Soft, spreadable foods such as cream cheese are viscoplastic materials, meaning they have viscous and elastic properties. Consumer acceptance of these foods depends on their textural characteristics such as spreadability; no one likes tearing the bread when they are smoothing on their favorite cream cheese.
The rheological properties correlating with spreadability of food products have been studied by a variety of methods. Breidinger and Steffe1 for instance used yield stress and yield strain data from vane measurements to construct texture maps of spreadable foods. Semiliquid and soft foods, like spreadable foods, are often difficult to work with when using conventional plate/plate or concentric cylinder geometries on rotational rheometers. There can be possible wall slip and excessive sample disruption during loading into narrow gaps, so vane geometries are usually recommended.
In order to understand spreadability and customer acceptance of these types of foods, two cream cheese products with varying fat content (10% versus 50%) were studied at room temperature (25 °C) as well as at refrigerator temperature (8 °C).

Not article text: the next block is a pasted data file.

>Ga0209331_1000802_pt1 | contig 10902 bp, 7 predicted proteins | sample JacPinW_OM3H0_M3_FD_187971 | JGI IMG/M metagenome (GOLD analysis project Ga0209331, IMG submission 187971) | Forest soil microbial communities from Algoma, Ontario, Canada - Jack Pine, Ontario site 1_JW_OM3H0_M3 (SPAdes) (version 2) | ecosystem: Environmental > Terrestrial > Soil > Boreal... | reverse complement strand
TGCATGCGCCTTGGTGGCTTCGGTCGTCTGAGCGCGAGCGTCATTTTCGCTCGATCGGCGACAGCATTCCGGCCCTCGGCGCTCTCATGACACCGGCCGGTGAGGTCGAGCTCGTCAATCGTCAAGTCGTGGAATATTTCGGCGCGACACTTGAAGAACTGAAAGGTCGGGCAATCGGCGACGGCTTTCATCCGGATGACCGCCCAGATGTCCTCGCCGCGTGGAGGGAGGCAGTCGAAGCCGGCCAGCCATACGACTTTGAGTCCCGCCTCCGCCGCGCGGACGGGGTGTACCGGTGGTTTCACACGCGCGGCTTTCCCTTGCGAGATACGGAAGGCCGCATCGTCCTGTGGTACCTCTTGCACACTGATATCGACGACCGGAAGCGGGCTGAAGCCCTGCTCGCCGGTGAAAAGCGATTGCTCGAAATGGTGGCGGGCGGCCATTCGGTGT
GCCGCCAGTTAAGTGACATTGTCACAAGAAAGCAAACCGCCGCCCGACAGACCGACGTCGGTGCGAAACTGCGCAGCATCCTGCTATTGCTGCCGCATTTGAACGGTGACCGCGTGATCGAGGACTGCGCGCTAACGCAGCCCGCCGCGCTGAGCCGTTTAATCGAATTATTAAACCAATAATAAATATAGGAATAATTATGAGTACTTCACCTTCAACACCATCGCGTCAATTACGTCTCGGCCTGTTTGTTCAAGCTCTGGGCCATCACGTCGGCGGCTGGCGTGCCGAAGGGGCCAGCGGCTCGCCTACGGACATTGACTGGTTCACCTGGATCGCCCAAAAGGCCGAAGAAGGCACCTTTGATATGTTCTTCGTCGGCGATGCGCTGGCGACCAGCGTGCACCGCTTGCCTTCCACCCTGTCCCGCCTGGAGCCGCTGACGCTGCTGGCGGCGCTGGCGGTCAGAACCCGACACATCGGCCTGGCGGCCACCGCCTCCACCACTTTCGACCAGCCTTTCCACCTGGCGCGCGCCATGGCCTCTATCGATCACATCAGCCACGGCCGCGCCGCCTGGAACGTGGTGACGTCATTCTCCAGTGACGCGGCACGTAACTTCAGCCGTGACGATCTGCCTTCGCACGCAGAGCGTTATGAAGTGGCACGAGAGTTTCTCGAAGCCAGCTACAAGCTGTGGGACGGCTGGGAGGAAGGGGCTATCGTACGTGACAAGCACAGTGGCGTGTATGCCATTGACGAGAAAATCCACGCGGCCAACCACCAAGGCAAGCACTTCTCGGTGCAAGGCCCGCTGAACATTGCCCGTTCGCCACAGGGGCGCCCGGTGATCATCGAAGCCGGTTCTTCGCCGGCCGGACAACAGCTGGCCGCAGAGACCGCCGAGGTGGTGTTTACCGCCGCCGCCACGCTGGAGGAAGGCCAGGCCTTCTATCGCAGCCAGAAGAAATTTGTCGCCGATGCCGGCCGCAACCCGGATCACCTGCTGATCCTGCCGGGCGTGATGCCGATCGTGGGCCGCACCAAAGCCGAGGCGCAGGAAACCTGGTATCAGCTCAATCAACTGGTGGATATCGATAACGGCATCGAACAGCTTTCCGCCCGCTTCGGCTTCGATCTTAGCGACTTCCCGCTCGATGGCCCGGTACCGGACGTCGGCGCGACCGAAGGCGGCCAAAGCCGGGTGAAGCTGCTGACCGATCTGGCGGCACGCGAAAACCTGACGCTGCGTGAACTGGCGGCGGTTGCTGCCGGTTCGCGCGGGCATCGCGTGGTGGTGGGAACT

We used a viscotester rheometer with vane configuration and monitored the shear stress as a function of measuring time. After an initial purely elastic response in the sample, the structure collapsed and the shear stress decreased again. The maximum value in shear stress then corresponded with the yield stress.
We found that the yield stress for the high fat content product was 1000 Pa versus 200 Pa for the low fat product. The test was repeated for the same products at 8 °C, simulating that the cream cheese was just taken out of the refrigerator. We found that the yield stresses for the cream cheese products rose considerably at 8 °C to 1500 Pa for the high fat product and 370 Pa respectively for the low fat product.
We then considered the fact that these products would commonly be spread on soft white bread. Specific soft white breads can have a shear Modulus G of as low as 1200 Pa. From the results of a shear stress test, we concluded that problems will arise when trying to spread the refrigerated high fat content product on soft white bread as yield stress of cream cheese is greater than the shear modulus of bread.
Read the application note for details on the testing method, including product used, stress/time charts, and experimental results.
1. Breidinger, S. L. and Steffe, J. F. 2001. Texture map of cream cheese. J. Food Sci. 66, 453-456